ONE of the most astonishing acts of survival during World War One is being told at The Tank Museum to mark the centenary of the action.

For more than 60 hours the crew of tank ‘Fray Bentos’, which was stuck in no-man’s-land, fought off German machine gun fire, snipers, grenades, heavy artillery and dynamite.

An enemy soldier even climbed on top and dropped a grenade inside but one of the plucky Brits threw it back before it exploded.

During the three days and two nights even the Allies were shelling the Mark IV tank so it wouldn’t end up in enemy hands.

Fray Bentos advanced during the Third Battle of Ypres – Passchendaele - on August 22, 1917, but was soon on its side in a bomb crater, stranded.

Inside were nine men who would become the most decorated tank crew of the war.

Captain Donald Richardson and 2nd Lt George Hill received the Military Cross, Sgt Robert Missen and Gunner William Morrey were awarded the Distinguished Conduct Medal and Gunners Ernest Hayton, Frederick Arthurs, Percy Budd and James Binley received the Military Medal.

Lance Corporal Ernest Braedy was the only one to die, being shot as he got out to try and access the unditching gear.

Only Gunner James Binley was not injured physically, but was left ‘shocked’.

The tank’s main guns were rendered mostly useless because of the angles at which they were pointing so the men used their personal weapons to repel wave after wave of attack.

Now the museum in Bovington has a new display telling the story and focusing on Robert Missen, many of whose effects they have.

Capt Richardson had named his tank Fray Bentos because before the war he was a grocer in Nottingham and had the licence for the famous meat products.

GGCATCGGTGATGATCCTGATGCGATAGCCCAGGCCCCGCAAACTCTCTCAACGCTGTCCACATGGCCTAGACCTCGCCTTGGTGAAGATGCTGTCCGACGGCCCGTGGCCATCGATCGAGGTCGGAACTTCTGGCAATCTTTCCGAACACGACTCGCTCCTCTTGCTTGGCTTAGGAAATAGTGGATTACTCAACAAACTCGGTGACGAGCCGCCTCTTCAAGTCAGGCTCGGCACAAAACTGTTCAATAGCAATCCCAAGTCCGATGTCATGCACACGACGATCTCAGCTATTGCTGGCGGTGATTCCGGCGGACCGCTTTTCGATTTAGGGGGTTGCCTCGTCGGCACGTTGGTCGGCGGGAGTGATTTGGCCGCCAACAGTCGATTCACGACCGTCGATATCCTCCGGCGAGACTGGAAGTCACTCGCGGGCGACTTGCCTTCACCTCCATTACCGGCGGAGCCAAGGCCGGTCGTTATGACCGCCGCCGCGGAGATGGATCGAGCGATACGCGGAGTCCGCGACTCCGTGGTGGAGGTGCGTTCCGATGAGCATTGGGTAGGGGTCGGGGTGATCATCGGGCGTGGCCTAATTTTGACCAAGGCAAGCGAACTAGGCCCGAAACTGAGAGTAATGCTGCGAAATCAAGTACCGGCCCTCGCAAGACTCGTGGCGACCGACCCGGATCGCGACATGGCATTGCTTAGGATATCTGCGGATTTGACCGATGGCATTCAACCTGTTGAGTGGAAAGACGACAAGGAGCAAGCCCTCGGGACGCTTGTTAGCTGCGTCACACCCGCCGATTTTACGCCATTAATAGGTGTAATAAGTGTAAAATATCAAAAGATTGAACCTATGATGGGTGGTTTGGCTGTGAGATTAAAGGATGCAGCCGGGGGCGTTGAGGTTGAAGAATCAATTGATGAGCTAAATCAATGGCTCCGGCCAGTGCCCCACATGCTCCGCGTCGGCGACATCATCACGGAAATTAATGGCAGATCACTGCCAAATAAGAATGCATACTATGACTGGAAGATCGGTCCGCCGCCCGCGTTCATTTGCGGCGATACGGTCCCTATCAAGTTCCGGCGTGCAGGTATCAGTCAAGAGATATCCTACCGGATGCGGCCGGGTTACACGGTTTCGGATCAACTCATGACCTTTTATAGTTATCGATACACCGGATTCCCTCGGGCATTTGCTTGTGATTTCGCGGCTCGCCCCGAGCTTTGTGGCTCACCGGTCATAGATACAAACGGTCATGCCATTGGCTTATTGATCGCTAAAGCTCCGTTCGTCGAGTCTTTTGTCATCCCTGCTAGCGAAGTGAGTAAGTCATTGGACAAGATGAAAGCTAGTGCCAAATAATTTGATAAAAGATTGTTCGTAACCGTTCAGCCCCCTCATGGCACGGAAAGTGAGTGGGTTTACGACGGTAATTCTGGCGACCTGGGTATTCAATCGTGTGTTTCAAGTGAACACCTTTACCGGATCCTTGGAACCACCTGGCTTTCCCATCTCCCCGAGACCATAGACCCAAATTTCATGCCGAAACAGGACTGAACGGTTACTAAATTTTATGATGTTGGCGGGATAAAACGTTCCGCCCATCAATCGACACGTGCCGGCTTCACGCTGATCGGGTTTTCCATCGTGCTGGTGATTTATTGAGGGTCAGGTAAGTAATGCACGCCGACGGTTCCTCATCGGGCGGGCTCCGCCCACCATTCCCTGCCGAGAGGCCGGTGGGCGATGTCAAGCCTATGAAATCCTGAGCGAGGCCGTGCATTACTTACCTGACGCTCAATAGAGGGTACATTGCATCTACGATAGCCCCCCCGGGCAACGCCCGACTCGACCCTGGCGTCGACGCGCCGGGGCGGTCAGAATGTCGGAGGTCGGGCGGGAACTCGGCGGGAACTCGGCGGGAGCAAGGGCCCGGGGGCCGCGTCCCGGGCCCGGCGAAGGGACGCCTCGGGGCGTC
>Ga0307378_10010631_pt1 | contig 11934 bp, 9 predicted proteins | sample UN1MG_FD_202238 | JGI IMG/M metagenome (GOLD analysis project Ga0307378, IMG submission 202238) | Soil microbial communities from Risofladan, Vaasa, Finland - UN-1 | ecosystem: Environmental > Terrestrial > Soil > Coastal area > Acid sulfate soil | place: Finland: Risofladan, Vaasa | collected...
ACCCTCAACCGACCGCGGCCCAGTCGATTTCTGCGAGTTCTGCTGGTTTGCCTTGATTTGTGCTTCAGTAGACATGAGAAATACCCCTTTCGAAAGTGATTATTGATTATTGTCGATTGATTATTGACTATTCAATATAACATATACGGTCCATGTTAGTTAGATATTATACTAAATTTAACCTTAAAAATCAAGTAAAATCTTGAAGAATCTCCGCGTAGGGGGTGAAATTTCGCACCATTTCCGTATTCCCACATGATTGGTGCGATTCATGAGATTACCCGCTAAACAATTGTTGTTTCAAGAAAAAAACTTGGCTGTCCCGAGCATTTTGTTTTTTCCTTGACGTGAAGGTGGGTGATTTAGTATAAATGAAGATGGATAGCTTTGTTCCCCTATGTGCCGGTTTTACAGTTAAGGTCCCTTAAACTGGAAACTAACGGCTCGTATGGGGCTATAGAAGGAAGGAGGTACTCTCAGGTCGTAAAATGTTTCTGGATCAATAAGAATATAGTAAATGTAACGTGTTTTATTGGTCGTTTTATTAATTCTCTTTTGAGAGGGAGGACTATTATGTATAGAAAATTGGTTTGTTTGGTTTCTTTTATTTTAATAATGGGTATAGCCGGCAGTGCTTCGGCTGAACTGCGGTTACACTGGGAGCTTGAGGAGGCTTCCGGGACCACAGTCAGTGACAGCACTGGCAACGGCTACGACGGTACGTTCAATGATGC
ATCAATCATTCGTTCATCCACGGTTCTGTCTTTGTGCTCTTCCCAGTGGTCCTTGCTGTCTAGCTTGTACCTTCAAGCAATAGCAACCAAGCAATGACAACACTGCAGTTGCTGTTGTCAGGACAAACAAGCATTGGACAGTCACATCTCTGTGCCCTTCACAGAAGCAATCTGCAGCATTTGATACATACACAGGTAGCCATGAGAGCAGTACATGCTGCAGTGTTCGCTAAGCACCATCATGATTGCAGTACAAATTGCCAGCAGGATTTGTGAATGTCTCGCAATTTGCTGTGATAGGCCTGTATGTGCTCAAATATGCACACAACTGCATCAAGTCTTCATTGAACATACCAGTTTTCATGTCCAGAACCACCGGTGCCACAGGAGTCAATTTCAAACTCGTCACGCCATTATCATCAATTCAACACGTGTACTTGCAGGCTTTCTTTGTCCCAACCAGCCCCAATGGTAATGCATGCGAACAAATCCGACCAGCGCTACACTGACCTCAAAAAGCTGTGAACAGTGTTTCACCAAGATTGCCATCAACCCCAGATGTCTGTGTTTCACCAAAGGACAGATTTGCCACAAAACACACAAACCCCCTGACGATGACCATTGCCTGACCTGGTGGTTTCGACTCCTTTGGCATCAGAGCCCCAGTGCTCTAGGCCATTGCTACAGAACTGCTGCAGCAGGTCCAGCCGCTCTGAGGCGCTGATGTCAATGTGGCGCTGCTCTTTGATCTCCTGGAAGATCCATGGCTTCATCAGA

David Willey, curator of the Tank Museum, said: “Many amazing stories of stoicism and bravery have emerged with the First World War anniversaries, but you still cannot help but be taken aback by the tale of Fray Bentos.

“Eight men, stuck in tank for three days and nights in no-man’s-land, being continually shot at with bullets and hot metal flying around inside.

“Temperatures reached 30 degrees C (86F) and dropped down to freezing at night. The men were forced to drink water from the radiator to say alive.

“To lose just one man during this siege was quite remarkable; their heroism and calmness under sustained attack was astonishing, especially when you consider how many serious injuries there were.

“We have been left a number of Missen’s personal effects including the Bible he had with him, his uniform, medals, identity tag and cigarette case.

“And here at the museum we have an example of the tank that these men were in, so it is possible to see how cramped and intimate the space in which the drama took place.”